The trial court imposed upon Appellant a fine of $500.00 for the misdemeanor offense of possession of drug paraphernalia. Appellant's final argument is that the imposition of the fine was error because he had been determined to be an indigent, or a " needy" person, under KRS Chapter 31, and therefore, in accordance with KRS 534.040(4), the imposition of the fine was error. KRS 534.040(4) (" Fines required by this section shall not be imposed upon any person determined by the court to be indigent pursuant to KRS Chapter 31." ).

The issue was not preserved for appellate review; however, Appellant argues that preservation is unnecessary, citing Travis v. Commonwealth, 327 S.W.3d 456, 459 (Ky. 2010). Because we reverse Appellant's convictions on other grounds, the fine is necessarily vacated. Nevertheless, we draw attention to Spicer v. Commonwealth, 442 S.W.3d 26 (Ky. 2014), in which we recently clarified Travis with respect to the failure to preserve perceived error in the imposition of court

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costs upon person's claiming to be a " poor person." In Spicer, we explained:

If a trial judge was not asked at sentencing to determine the defendant's poverty status and did not otherwise presume the defendant to be an indigent or poor person before imposing court costs, then there is no error to correct on appeal. This is because there is no affront to justice when we affirm the assessment of court costs upon a defendant whose status was not determined. It is only when the defendant's poverty status has been established, and court costs assessed contrary to that status, that we have a genuine " sentencing error" to correct on appeal [despite lack of preservation].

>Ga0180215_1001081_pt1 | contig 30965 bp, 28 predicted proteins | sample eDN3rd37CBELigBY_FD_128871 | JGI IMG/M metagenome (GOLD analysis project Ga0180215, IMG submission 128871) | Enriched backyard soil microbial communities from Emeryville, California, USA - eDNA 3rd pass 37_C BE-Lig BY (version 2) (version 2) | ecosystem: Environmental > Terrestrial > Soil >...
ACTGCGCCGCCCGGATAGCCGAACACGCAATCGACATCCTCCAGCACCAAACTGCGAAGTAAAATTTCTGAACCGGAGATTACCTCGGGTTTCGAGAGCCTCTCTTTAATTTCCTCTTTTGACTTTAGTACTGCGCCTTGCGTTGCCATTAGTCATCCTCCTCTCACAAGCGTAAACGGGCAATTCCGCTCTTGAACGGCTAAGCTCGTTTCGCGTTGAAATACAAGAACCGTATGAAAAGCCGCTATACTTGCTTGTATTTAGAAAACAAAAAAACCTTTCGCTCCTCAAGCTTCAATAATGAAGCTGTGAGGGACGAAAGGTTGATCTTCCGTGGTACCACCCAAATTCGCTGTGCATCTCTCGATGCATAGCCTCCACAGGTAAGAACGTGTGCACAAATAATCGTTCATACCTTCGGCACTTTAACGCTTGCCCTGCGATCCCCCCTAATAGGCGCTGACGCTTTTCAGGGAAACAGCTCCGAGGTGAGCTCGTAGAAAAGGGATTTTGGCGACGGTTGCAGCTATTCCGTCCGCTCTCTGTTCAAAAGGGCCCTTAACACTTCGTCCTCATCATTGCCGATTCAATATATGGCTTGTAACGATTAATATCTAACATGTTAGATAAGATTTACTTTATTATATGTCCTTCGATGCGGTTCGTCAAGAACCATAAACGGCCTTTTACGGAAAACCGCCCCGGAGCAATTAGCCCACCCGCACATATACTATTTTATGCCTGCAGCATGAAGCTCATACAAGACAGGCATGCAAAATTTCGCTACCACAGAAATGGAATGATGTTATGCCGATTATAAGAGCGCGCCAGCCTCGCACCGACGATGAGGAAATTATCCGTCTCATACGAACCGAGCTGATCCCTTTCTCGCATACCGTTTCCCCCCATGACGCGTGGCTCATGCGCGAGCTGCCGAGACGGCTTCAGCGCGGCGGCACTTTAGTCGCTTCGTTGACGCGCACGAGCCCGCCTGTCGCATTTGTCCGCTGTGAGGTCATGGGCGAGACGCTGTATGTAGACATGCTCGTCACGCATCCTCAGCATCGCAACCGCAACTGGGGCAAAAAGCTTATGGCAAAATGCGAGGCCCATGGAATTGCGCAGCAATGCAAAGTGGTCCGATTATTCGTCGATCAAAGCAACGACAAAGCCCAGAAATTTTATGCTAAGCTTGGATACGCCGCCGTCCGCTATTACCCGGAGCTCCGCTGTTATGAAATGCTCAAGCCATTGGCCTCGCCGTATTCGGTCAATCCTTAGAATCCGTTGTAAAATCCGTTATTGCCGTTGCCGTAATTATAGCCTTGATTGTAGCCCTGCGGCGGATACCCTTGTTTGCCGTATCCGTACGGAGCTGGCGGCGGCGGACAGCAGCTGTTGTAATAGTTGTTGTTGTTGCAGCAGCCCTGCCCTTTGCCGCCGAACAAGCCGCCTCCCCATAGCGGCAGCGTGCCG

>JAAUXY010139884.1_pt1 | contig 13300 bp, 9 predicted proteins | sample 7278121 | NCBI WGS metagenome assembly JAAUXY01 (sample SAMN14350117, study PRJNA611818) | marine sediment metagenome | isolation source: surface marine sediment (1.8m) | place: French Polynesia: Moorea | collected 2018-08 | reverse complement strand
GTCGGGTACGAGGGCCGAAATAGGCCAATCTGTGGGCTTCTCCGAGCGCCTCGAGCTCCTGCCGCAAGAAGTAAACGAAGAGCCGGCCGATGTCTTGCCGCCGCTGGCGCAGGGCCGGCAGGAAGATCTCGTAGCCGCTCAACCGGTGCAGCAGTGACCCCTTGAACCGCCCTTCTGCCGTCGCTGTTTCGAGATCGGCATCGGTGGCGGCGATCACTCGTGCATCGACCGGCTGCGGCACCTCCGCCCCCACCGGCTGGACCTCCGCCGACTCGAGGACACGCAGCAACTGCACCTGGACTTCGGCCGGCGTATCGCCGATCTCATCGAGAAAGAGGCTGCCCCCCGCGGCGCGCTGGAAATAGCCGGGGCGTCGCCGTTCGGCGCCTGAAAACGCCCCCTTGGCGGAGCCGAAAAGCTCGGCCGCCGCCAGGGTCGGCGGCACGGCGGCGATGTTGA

Id. at 35.

The same analysis is applicable to the imposition of fines upon persons determined to be indigent, or " needy" under KRS 31.120 (listing factors to be considered in determining whether a person is " needy" ). Unless the imposition of a fine upon an indigent or " needy" person is apparent on the face of the judgment or is in obvious conflict with facts established in the record (such as plainly having been found indigent at all stages of the trial proceedings), we do not regard it as a sentencing error that is reviewable on appeal in the absence of preservation.

The indigent defendant is obligated to challenge the imposition of a fine that is contrary to KRS 534.040(4), and failure to do so will foreclose appellate review unless the error is apparent on the face of the judgment, or his indigency at the time of sentencing is otherwise plainly established in the record.

V. CONCLUSION

Based upon our conclusion that the trial court abused its discretion by allowing the Commonwealth to introduce an incriminating statement that had not been disclosed to Appellant pursuant to RCr 7.24(1), we reverse Appellant's convictions and vacate the judgment. Accordingly, we remand the case to the Barren Circuit Court for further proceedings consistent with this opinion.

All sitting. Minton, C.J., Abramson, Barber, Keller, and Noble, JJ., concur.

Cunningham, J., concurs in result only.